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How to convert your fish tank into an aquaponic system


The days where people used to possess things just to show off are gone. Without utility, nothing stays in the house. Adopting this philosophy, fish tanks also have stopped being just a trophy and started being in use as well. What’s that use? Aquaponics!

With some tubes, a pump, and a bunch of homemade items, it’s very easy to convert your little fish tank into a self-sustaining farming system called aquaponics.

Interested? Want detailed instructions about how to convert your fish tank into an aquaponic system? I am here to serve all your needs.

Stick with me and find out more about this awesome idea!

Making an aquaponic system at home

There are countless ways of turning your precious fish sanctuary into an aquaponic system.

You could take big machines and lay out carpets of growing medium on a giant floor space [for example, inside a garage], or you could even make do with something small like hanging a tray over a 10-gallon fish tank. It is totally up to the owner.

What I’m going to show has nothing to do with fanciness, just a straight, simple, and effective aquaponics system made out of a fish tank.

Are you excited to go? Then let’s get into it-

Required materials

  • 1.Water pump
  • 2.Post sleeve
  • 3.Tubes
  • 4.Net pots
  • 5.Electric drill
  • 6.7/8” Hole saw
  • 7.¼” drill bit
  • 8.Growing medium
  • 9.Marine sealant
  • 10.Saw
  • 11.Marker
  • 12.Bell siphon

After gathering all the necessary items, it’s time to step into the ring, one fish tank with an aquaponic system coming right up! Just follow these simple steps:

1.Sizing up the chamber

First, we’ll take the post sleeve to use it as a water chamber. A post sleeve made out of PVC works the best in this case because it’s easier to drill and provides more stability than foams.

Place the post sleeve on top of your fish tank, mark its edges then cut off any extra portion with a saw. If you’re unsure how much to trim, then do it little by little so that you can come back for more.

Attach caps on each end when you’re done so it’ll stay fitted.

2.Making inlets and outlets

It’s time to bring out your drill and have some fun. Get your 7/8” hole saw and attach it to the drill. Power up the saw and make a hole in your currently makeshift water chamber.

Remember to hold the drill steadily; otherwise, you might mess up and deform the hole. Where you want to place your inlet and outlet depends on where you’d set the pump and other equipment; so basically, it’s your choice.

I’ll suggest having the inlet and outlet 2 inches above the bottom of the sleeve. Do you know the height of the inlet doesn’t really matter? Are you going to ask me why am I so stiff about the measurements if it doesn’t matter?

The height of the outlet dictates the water level inside the chamber. It’d be great if the outlet is greater than the inlet.

When you’re done with the holes, you have to put the bell siphon inside. Place it in a manner that the ring goes outside the chamber and then you can tighten it with the nut. Then, you have to attach the connector with the tubes.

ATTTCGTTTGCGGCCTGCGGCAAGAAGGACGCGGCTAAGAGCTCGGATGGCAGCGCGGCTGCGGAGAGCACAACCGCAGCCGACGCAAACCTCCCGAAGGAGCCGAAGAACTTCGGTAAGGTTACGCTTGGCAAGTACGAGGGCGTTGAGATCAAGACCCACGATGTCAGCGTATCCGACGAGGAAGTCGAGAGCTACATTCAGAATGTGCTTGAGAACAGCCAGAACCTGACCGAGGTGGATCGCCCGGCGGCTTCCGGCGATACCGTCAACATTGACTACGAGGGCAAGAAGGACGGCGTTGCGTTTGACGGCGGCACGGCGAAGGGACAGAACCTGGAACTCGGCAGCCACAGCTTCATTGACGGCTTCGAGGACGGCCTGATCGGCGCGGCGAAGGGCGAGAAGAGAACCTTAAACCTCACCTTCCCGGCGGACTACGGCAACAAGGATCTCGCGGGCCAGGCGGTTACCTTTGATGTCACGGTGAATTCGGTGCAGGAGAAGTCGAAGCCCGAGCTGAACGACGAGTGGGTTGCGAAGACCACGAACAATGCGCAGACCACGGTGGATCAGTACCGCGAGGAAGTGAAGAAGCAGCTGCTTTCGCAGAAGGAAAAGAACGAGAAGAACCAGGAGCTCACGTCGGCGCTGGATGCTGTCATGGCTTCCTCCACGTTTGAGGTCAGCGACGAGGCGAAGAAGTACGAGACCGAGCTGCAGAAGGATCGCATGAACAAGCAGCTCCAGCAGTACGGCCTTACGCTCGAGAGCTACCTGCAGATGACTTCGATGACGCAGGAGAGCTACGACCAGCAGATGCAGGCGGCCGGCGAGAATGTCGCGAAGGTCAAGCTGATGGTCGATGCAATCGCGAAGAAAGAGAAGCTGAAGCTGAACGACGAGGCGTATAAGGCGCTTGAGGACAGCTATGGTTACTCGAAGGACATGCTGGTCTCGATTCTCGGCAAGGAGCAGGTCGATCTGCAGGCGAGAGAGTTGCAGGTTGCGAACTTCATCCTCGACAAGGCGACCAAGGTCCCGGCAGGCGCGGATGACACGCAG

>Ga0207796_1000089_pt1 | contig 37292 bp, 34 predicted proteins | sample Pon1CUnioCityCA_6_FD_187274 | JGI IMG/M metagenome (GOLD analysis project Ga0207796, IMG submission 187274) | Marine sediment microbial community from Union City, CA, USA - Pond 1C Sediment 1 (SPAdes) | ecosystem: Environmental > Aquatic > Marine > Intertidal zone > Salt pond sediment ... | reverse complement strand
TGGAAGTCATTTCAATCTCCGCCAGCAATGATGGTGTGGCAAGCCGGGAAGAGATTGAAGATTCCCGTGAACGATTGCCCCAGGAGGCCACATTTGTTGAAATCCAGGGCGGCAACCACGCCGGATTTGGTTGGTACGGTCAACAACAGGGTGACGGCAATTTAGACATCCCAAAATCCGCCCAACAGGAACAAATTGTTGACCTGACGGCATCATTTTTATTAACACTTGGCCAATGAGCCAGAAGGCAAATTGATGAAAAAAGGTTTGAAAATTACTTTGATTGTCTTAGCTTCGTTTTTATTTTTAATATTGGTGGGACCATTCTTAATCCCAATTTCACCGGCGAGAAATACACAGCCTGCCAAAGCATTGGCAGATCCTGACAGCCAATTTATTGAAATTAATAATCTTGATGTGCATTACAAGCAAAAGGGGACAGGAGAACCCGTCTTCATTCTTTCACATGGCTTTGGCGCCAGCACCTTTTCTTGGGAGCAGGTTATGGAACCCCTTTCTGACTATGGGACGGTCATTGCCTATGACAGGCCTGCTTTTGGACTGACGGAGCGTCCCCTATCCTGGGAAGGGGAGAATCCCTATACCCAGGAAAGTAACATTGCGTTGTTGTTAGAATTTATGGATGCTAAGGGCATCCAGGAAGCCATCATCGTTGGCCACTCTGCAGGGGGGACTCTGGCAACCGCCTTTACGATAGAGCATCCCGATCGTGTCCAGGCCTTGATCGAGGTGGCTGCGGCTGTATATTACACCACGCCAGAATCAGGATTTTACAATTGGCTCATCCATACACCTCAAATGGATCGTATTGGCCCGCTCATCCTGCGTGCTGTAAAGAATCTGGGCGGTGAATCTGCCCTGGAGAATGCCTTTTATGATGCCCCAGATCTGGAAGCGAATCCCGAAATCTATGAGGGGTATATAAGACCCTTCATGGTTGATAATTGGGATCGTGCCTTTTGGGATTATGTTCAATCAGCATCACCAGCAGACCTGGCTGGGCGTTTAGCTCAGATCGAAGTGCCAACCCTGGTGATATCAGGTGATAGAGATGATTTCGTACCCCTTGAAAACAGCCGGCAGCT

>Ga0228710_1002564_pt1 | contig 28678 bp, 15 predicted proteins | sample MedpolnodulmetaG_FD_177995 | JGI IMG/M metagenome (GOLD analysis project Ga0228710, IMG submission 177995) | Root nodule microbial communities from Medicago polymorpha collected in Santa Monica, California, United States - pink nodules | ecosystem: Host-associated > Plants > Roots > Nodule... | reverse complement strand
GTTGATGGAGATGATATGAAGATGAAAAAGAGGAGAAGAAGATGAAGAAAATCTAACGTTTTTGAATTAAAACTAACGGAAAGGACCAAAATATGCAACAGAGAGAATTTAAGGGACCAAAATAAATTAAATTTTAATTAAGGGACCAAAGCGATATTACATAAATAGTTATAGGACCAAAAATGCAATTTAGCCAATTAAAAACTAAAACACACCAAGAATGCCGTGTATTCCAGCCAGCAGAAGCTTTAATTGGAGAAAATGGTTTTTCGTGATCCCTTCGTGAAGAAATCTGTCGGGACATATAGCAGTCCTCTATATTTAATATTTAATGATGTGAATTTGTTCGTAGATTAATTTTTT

3.Placing Net pots

You need your thinking hat for this one. How many net pots you want depends on the length of the sleeve. I’m sure you don’t want your picture-perfect aquarium setup to be ruined by sloppy pot placement.

So, measure the length properly, then depending on the net pots’ diameter, figure out the spacing between each of them, so they’re hanging at a uniform distance.

Retake the marker and mark the diameter of the pots on the top surface of the sleeve. Bring out your drill again and carefully make holes with the hole saw.

I’ll share a trick with you. Use the drill bits on the marked areas first for an indentation. Making holes would be more comfortable that way. Don’t forget that to hold the drill steadily as the hole saw digs into the PVC sleeve.

If you followed the instructions till now properly, you would have beautifully drilled holes that’d look absolutely gorgeous with the net pots when you’re finished with this project.

Slide in the net pots. Then fill them up with a growing medium. The best kind of growing medium for this kind of aquaponic system is hydroton, in my opinion.

If you want alternatives, you can use plastic cups instead of net pots. A popular replacement for hydroton is sand and gravel mix, coconut fiber, rice hulls, etc. Although I’d still vouch for net pots and hydroton.

We’re 80% done; hang in there just a while longer!

4.Connecting the pump and chamber

The entrée is done, we’ll start the main dish now. Place the pump inside the fish tank and connect it with the chamber inlet using tubes and, you’re done! Compared to the previous steps, this is a cakewalk.


Here comes the tricky part. When everything has fit right in place, you need to seal it so there’s no kind of leakage. Glues are a big no-no because most glues are toxic to fish. A marine sealant is highly recommended.

Use the sealant on the caps and the cavities of the sleeves so that they can fit like a glove. Now, you should have everything in place. Turn on the pump and your aquaponic system would be ready to go!

Say hello to your new plants

Oh nice, you made it all the way down here! That means you’re well versed with how to convert your fish tank into an aquaponic system by now. It’s time we put what you’ve learned into action. Knowledge isn’t worth it if it is not used, right?

Start gathering all the necessary items and follow what I’ve suggested thoroughly, and you’ll have one sleek aquaponic fish tank at your service. Your fishes are waiting for their new friends. Good luck!